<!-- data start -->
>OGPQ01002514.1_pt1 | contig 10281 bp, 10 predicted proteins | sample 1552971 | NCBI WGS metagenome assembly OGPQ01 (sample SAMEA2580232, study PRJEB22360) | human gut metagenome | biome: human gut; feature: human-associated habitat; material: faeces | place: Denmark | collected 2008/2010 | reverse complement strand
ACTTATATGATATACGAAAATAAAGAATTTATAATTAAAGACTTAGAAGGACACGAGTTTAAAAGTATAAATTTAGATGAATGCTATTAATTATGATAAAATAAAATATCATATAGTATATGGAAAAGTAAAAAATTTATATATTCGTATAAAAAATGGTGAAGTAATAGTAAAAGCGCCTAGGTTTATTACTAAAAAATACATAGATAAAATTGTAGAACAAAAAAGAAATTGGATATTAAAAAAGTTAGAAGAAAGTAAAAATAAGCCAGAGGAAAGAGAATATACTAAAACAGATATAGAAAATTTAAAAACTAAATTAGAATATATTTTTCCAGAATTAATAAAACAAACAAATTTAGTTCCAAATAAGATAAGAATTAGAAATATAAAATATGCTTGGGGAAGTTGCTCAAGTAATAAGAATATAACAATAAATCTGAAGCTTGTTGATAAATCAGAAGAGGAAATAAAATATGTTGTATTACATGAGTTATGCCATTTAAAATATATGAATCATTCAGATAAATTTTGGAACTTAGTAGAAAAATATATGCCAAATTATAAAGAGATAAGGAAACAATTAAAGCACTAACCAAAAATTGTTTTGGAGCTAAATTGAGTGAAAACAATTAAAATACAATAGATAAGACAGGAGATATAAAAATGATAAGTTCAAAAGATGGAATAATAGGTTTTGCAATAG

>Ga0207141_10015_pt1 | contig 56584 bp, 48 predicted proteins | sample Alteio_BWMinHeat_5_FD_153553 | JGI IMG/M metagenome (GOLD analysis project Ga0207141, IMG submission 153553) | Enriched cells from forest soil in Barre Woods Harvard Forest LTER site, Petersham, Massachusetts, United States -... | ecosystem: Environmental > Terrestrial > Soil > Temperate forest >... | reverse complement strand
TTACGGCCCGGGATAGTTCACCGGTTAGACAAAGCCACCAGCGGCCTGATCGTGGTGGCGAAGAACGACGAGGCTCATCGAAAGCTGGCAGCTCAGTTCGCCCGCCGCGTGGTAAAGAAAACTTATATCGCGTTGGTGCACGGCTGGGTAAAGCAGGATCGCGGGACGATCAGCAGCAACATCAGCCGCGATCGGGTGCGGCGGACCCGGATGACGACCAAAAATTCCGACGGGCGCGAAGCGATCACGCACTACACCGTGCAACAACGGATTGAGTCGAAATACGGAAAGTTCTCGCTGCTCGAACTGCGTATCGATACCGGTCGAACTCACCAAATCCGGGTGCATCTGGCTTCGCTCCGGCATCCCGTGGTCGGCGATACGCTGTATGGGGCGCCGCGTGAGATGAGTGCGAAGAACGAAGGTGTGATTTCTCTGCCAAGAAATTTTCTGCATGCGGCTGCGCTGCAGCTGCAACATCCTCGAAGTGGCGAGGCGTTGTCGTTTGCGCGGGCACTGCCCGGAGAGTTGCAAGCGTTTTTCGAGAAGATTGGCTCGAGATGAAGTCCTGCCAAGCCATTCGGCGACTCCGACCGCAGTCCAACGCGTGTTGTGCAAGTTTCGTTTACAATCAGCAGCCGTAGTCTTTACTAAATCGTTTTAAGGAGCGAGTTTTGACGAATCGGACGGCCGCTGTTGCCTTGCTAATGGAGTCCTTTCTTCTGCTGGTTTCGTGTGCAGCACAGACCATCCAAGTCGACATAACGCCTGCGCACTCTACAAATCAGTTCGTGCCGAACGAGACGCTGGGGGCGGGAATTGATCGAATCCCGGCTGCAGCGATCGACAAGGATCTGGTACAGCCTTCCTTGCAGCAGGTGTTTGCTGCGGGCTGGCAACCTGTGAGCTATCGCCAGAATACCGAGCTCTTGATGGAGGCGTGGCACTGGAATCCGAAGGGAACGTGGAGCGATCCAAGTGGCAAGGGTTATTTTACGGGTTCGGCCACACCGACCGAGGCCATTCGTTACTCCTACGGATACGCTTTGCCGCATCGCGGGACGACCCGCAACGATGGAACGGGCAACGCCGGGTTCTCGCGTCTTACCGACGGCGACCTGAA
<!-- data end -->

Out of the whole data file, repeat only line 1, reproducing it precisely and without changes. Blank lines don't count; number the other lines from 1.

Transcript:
>OGPQ01002514.1_pt1 | contig 10281 bp, 10 predicted proteins | sample 1552971 | NCBI WGS metagenome assembly OGPQ01 (sample SAMEA2580232, study PRJEB22360) | human gut metagenome | biome: human gut; feature: human-associated habitat; material: faeces | place: Denmark | collected 2008/2010 | reverse complement strand